oral hygiene

Any of several preventive techniques to avoid pathological conditions of the teeth and oral cavity. These include discontinuing the use of tobacco products, including smokeless tobacco (snuff); brushing the teeth and using dental floss daily; and removal of impacted food debris. Oral hygiene may be performed with manual or mechanical devices such as toothbrushes, floss, and mechanical toothbrushes. Edentulous people with partial restorations or false teeth should be sure that their appliances fit properly and are kept clean. Removal of plaque by a dental hygienist at least twice each year is also important for prevention of periodontal disease.
Synonym: dental hygiene See: mouth care; dental hygienist; toothbrushing

sleep hygiene

The influence of behavioral patterns or sleeping environment on the quality and quantity of sleep. Persons with insomnia not caused by a known disease may find that the following may assist in obtaining a good night's sleep: establishing a routine time to go to bed; avoiding trying to sleep; using practices that assist in going to sleep such as reading, watching television, or listening to music; sleeping in a dark room, free of noise; and avoiding caffeine and excessive food or drink before bedtime.
References in periodicals archive ?
Lisa Kallis, representing both the Lake Land Foundation board of directors and Heartland Dental where she serves as the director of dental hygiene, said, "The Lake Land College Foundation is an important partner with the college in creating opportunities for our students.
* Scientific editor, Canadian Journal of Dental Hygiene
(16), (17) Conducting this type of research on client health outcomes in dental hygiene is challenging since such outcomes are usually less obvious or explicit than patient mortality.
Dental hygiene programs incorporate emergency prevention strategies into multiple courses in order to prevent possible complications associated with a patient's medical health during dental hygiene care.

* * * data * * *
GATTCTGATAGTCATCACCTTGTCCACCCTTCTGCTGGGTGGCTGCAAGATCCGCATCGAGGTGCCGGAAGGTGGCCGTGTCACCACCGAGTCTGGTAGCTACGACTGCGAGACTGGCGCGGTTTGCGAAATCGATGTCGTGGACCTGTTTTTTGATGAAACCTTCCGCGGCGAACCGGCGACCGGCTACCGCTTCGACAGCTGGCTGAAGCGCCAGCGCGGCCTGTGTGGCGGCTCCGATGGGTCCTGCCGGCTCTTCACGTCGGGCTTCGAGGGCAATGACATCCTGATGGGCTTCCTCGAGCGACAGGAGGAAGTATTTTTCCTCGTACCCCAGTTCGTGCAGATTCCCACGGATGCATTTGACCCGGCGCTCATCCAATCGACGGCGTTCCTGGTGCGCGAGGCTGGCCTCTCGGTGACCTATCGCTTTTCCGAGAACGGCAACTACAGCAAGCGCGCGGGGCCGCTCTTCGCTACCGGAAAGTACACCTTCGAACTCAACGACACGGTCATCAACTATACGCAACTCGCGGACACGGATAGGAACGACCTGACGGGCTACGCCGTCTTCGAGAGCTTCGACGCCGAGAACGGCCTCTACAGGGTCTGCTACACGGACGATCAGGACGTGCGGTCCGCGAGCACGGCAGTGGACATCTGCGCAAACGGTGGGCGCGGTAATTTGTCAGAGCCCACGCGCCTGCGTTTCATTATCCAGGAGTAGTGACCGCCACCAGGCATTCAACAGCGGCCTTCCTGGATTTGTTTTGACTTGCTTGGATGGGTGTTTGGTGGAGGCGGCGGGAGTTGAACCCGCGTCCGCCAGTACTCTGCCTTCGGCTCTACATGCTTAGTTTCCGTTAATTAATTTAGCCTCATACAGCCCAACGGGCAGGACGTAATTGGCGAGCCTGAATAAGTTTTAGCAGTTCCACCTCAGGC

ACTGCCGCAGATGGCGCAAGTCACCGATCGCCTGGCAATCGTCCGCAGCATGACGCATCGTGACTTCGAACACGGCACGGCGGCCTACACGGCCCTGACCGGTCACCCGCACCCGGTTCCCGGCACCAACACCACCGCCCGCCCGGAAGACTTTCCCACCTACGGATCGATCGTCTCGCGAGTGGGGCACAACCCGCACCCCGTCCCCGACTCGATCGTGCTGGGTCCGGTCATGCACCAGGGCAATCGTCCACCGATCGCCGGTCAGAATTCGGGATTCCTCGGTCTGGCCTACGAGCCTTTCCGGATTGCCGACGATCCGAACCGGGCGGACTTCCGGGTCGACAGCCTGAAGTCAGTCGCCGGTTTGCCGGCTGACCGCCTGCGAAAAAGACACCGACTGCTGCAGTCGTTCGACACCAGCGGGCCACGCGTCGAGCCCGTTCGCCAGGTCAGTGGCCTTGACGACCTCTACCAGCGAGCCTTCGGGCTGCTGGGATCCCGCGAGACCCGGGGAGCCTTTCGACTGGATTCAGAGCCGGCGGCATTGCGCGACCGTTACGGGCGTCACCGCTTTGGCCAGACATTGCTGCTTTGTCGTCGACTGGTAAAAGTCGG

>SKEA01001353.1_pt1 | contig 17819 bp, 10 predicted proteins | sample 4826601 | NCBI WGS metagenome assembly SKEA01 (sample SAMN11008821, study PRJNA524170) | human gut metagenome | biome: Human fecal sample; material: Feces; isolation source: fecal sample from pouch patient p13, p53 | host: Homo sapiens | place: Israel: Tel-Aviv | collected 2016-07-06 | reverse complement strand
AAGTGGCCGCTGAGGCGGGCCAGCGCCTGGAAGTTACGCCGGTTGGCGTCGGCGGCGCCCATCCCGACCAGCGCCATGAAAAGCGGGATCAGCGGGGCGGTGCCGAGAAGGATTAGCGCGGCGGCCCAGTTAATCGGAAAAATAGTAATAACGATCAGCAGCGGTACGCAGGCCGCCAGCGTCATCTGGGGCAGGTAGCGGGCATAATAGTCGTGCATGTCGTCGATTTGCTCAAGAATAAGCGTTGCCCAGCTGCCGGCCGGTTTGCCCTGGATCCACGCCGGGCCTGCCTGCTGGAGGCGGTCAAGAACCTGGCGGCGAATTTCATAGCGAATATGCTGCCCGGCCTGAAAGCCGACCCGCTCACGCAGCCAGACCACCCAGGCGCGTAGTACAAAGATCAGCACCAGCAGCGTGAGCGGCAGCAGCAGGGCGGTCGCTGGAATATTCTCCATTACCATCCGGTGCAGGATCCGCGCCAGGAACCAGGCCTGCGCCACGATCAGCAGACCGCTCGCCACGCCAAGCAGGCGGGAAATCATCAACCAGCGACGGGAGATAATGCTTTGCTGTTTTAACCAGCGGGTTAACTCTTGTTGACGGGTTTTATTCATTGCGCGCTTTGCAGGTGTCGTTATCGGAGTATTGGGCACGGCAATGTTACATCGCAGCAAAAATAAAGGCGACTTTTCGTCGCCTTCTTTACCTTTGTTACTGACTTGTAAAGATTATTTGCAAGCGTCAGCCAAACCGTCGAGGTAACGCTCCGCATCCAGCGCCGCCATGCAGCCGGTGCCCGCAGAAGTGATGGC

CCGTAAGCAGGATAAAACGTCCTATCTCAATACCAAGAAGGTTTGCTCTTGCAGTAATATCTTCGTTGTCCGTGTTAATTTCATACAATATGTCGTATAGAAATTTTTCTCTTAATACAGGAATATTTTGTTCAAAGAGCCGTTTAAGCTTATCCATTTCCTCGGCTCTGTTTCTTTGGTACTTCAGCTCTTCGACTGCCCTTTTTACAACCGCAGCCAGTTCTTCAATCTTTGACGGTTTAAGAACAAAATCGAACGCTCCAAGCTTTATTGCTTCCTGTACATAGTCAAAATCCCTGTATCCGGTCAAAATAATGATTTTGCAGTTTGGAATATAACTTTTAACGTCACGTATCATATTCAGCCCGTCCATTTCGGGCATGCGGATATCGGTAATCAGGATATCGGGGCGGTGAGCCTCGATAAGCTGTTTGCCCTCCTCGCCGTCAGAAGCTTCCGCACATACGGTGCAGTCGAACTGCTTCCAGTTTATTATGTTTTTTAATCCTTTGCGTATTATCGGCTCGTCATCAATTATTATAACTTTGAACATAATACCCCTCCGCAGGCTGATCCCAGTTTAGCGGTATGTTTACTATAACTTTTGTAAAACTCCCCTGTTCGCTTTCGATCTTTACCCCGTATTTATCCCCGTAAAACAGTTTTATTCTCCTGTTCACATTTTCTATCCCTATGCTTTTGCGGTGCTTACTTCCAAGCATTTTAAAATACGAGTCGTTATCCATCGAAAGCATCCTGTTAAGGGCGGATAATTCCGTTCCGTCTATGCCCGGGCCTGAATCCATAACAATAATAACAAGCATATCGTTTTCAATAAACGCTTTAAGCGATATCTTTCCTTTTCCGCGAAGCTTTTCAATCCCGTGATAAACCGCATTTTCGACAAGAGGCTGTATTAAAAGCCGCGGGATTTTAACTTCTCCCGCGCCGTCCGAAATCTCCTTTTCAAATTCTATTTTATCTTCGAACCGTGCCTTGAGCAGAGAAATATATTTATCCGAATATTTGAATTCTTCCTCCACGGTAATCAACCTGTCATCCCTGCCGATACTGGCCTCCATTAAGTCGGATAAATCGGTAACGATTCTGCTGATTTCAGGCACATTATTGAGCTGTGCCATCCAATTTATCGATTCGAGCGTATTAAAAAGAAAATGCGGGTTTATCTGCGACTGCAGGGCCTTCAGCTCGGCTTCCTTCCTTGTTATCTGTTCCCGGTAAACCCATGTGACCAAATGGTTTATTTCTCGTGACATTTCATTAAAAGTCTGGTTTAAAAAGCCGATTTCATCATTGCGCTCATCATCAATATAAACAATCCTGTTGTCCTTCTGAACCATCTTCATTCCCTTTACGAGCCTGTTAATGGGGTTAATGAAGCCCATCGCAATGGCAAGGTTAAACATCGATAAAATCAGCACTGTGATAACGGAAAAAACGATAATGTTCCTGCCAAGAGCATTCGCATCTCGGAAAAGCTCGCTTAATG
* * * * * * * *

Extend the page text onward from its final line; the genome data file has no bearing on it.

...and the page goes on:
Her educational background includes an Associate of Applied Science in dental hygiene from Hudson Valley Community College, an honours Bachelor of Science from the University of Toronto, and a Master of Science in dental hygiene education from the University of Missouri-Kansas City School of Dentistry.
We interviewed dental hygiene experts for their advice on noticing and addressing mental changes in patients, including suicidal ideation, and where to get additional information to support this aspect of your patient care.
In 2015, the American Dental Education Association recently reported 292 retirements for dental hygiene in the next 5 years representing approximately 2 faculty for each program.
(9-11) The dental hygiene discipline is defined as "the study of preventive oral healthcare including the management of behaviors to prevent oral disease and to promote health." This definition is unique because its focus is on oral disease prevention and health promotion directed by the dental hygienist.
The conclusions from a survey of dental hygienists on attitudes and practice behaviors indicate that strategies to increase knowledge of pediatric guidelines and comfort in providing care to infants and toddlers should be incorporated into dental hygiene education.
Dental hygiene programs typically develop their own point or evaluation system to assist in determining which applicants are most likely to be successful.
ADHA led an effort for proposed revisions to the Accreditation Standards for Dental Hygiene Education Programs.
To support the objectives and goals of ADHA the National Dental Hygiene Research Agenda (NDHRA) needed to be updated.